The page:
Turntablism en 1910 – GAUMONT CHRONOPHONE SYSTEM

Como se suele decir, está todo inventado y para muestra, este sistema para “DJ’in” de principios de siglo pasado…se trata del Gaumont Chronophone System y consiste en una gramola doble con crossfader mecánico y amplificación mediante compresión de aire, una maravilla de la tecnología…¡¡¡

Como se puede observar el sistema se compone de un motor para los dos platos (ultima imagen) y un sistema de mangueras y válvulas para captar y enviar la señal de audio la las trompetas…mediante una válvula el operador podía cambiar entre uno y otro plato, primitivo, pero efectivo…Old Skool Scratching…¡¡¡

Aunque el sistema fue ideado para sincronizar el audio de las películas de la época, nada impide su uso a nivel DJ, pero hay que tener en cuenta el sistema de agujas, como se puede observar en las siguientes imágenes, yo no me atrevería a colocar uno de mis vinilos en este aparato…

English

In 1903 French engineer Leon Gaumont was granted patents for loudspeaker systems to go with his sound on disc talking films, which used one of Berliner’s Gramophones…In 1910 Gaumont demonstrated his Chronophone system, which synchronised sound and film, at the Gaumont Palace in Paris. The compressed-air amplifier, whiuch he called the Eglephone, was just a part of the whole system. The volume was enough for an audience of 4000. Initially the longest moving picture that could be made with synchronised sound was only 200ft, due to the limited playing time of the Gramophone record. (Projection was at 16 frames per second) Gaumont surmounted this problem by having two gramophone platters; a deft operator could switch between them to give a more or less continuous soundtrack.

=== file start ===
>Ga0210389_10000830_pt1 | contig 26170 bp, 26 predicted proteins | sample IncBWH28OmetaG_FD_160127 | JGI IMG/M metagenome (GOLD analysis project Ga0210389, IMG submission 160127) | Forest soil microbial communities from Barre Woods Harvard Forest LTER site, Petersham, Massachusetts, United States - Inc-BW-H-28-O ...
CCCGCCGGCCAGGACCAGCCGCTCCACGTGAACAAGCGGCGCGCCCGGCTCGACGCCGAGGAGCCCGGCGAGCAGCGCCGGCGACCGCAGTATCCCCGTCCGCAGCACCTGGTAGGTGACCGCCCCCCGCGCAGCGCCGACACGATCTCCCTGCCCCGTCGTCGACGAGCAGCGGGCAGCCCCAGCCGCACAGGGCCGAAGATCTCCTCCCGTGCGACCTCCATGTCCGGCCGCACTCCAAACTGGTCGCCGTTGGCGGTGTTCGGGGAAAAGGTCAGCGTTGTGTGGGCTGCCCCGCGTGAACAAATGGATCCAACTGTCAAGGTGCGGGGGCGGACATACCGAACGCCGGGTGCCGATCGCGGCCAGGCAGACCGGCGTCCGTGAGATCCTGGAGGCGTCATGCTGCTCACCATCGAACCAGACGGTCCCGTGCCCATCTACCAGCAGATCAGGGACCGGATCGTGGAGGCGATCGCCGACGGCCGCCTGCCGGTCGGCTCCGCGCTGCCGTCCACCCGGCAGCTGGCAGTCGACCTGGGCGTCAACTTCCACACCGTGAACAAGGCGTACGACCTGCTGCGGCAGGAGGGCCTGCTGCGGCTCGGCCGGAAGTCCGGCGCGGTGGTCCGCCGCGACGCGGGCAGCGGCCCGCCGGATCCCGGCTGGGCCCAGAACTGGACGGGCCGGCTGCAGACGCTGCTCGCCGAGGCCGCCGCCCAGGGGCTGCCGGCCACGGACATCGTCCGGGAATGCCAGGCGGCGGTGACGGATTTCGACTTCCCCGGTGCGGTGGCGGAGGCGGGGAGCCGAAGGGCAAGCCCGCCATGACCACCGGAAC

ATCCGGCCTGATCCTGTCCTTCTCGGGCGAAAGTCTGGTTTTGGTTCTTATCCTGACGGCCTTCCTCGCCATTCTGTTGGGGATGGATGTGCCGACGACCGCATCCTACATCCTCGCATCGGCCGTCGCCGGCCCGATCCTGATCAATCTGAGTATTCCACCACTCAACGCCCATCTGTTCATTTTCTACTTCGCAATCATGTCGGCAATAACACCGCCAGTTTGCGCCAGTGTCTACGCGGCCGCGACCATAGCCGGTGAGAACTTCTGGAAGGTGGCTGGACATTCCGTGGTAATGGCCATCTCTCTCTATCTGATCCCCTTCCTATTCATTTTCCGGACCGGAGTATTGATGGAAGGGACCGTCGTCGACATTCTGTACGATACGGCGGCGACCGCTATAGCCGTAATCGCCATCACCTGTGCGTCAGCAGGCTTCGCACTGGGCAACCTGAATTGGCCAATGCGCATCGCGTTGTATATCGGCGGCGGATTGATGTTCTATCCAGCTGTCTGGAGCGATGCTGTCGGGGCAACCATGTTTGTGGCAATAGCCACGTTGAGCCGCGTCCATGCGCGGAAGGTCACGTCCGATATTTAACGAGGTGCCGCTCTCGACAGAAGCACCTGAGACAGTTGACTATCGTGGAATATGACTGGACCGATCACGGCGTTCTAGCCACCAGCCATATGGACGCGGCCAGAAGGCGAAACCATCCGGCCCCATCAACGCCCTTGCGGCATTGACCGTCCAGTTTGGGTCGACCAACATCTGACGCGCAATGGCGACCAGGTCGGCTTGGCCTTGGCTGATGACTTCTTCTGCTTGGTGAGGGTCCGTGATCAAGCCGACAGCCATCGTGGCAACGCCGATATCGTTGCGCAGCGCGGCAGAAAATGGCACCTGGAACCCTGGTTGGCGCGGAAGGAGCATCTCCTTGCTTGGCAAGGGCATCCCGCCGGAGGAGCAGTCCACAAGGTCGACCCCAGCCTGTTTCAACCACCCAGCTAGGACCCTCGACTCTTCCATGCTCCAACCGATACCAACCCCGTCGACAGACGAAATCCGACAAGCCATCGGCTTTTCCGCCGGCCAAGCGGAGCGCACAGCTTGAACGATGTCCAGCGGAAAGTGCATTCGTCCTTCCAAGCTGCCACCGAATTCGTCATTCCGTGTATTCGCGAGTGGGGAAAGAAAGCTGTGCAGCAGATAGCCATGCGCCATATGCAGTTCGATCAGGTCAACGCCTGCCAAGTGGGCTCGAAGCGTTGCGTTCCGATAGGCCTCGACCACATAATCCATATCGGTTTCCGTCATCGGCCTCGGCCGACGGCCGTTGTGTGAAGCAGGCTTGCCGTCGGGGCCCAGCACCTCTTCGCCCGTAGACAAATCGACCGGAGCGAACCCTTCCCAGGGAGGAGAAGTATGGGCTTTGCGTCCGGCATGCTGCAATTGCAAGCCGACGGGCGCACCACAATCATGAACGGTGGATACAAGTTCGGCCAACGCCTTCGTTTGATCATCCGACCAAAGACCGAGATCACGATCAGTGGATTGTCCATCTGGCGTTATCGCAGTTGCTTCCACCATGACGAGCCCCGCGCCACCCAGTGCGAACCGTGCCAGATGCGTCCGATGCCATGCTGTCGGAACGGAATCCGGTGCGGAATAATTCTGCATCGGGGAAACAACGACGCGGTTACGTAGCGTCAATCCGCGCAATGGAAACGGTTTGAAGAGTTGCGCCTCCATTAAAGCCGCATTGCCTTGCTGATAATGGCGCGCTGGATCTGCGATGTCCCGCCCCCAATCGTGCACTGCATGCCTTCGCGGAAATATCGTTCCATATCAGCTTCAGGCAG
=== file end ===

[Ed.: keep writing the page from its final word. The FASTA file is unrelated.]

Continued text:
Note the twin gramophones, driven from a common electric motor between them. An air hose goes to each valvebox from the control valve just under the air pressure gauge; I suspect that this control valve allowed the operator to crossfade between the two gramophones. DJ in the house!


Below this, there is a light-coloured metal manifold which connects the the gramophone output pipes to the two horns. Quite how the record arms are pivoted so they can follow the track on the disc is a bit unclear, but there appears to be some sort of ball joint where they enter the manifold.